This is where my love/hate comes in. On one hand, it’s a hassle to deconstruct someone else’s code and modify it for your needs. I spent nearly 8 hours tracking down a bug (or “unimplemented feature”, depending on your point of view) in the Flixel core that was caused by the fact that width and height measurements are stored as integers instead of floating point decimals. There’s actually no reason why they’re stored that way, except that the Adam Atomic (the creator of Flixel) never needed the decimal part of the width and height, so storing integer values made sense. I needed the decimal parts and the rounding errors were causing all sorts of ridiculous problems. I’m currently dealing with another issue that Flixel doesn’t handle – how to collision test for a “squish.” That is, how do you know if a player has been smashed between two objects?

Despite these hassles, using a game engine is a better way to go than building everything from scratch. First, you get a lot of features pre-built for you. Flixel handles all of my rendering code, object placement, and most of my basic collision testing. That’s a lot of code that I didn’t have to create from scratch, which saves me a lot of time. Additionally, there is a community of developers using Flixel – so, I can post questions to the community forums when I get stuck.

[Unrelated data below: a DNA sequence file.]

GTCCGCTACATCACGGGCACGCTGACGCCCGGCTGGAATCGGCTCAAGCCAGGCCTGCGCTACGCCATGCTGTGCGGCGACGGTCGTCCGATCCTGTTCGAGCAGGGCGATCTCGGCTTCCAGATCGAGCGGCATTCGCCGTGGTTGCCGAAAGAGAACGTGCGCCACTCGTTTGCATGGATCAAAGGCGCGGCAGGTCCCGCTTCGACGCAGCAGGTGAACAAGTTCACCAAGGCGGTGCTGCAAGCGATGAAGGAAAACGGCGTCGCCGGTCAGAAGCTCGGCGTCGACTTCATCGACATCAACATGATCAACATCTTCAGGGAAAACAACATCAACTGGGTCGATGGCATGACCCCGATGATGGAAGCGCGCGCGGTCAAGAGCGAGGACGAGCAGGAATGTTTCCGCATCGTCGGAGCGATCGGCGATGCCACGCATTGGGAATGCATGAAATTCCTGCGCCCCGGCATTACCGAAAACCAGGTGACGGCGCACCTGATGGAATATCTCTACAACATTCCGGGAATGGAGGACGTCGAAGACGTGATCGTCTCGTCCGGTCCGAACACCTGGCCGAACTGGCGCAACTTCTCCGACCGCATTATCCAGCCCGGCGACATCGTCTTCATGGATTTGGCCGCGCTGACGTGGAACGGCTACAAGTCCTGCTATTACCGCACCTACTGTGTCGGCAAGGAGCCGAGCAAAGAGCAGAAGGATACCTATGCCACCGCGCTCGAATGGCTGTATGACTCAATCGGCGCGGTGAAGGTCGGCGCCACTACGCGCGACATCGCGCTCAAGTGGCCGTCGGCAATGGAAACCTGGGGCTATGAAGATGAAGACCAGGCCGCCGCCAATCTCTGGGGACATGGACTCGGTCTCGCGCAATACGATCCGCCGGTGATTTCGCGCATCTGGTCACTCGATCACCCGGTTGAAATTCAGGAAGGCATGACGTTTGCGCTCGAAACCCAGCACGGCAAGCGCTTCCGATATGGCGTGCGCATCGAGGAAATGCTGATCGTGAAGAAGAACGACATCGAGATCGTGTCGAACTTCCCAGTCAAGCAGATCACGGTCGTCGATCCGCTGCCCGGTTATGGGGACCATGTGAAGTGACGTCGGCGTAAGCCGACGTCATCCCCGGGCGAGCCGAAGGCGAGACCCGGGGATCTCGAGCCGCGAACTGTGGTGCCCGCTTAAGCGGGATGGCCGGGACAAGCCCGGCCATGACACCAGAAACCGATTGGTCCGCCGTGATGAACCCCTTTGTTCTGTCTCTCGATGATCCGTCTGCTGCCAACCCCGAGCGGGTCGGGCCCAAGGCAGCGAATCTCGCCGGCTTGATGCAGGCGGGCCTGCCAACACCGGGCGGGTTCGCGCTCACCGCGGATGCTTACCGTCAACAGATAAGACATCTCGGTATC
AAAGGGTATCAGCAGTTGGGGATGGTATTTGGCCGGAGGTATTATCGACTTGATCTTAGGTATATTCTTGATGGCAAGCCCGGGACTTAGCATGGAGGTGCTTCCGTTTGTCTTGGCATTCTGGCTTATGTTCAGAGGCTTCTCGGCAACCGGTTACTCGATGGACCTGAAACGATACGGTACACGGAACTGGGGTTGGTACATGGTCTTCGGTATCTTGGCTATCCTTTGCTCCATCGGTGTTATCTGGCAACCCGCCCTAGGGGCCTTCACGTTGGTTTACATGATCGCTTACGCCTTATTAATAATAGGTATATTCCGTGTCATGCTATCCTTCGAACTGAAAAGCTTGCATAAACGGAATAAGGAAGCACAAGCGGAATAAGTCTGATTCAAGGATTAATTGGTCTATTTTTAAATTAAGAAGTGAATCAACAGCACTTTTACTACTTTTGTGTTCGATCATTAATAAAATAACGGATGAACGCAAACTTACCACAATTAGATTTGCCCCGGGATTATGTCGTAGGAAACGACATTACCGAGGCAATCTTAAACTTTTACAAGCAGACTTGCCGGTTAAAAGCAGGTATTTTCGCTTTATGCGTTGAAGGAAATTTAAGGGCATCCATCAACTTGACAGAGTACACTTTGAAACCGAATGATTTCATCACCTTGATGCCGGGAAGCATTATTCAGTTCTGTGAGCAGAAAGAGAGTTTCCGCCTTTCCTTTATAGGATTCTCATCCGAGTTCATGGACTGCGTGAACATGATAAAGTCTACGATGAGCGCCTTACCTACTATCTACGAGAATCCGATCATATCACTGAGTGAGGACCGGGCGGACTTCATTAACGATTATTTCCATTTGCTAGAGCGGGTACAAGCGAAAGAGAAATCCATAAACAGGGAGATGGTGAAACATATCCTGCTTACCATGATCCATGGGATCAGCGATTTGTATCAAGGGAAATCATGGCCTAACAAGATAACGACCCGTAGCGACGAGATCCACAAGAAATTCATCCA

Developers tend to have strong opinions. So, it’s rare to find a framework that perfectly suits your coding style and workflow. This actually leads a lot of developers to create their own frameworks. A few years ago, when I was doing a LOT of Flash work, I developed an Actionscript3 framework that enabled our team to knock out flash websites and apps very quickly. It suited our workflow, which was very animation-heavy. I have seen similar approaches in other Flash frameworks, but ours was tailored to our specific needs.

I know some developers who will create an entire framework for a single project, but this seems like a lot of work to me if you’re not sure that you’ll ever reuse the code. I have a personal “rule of 3” when it comes to building reusable components: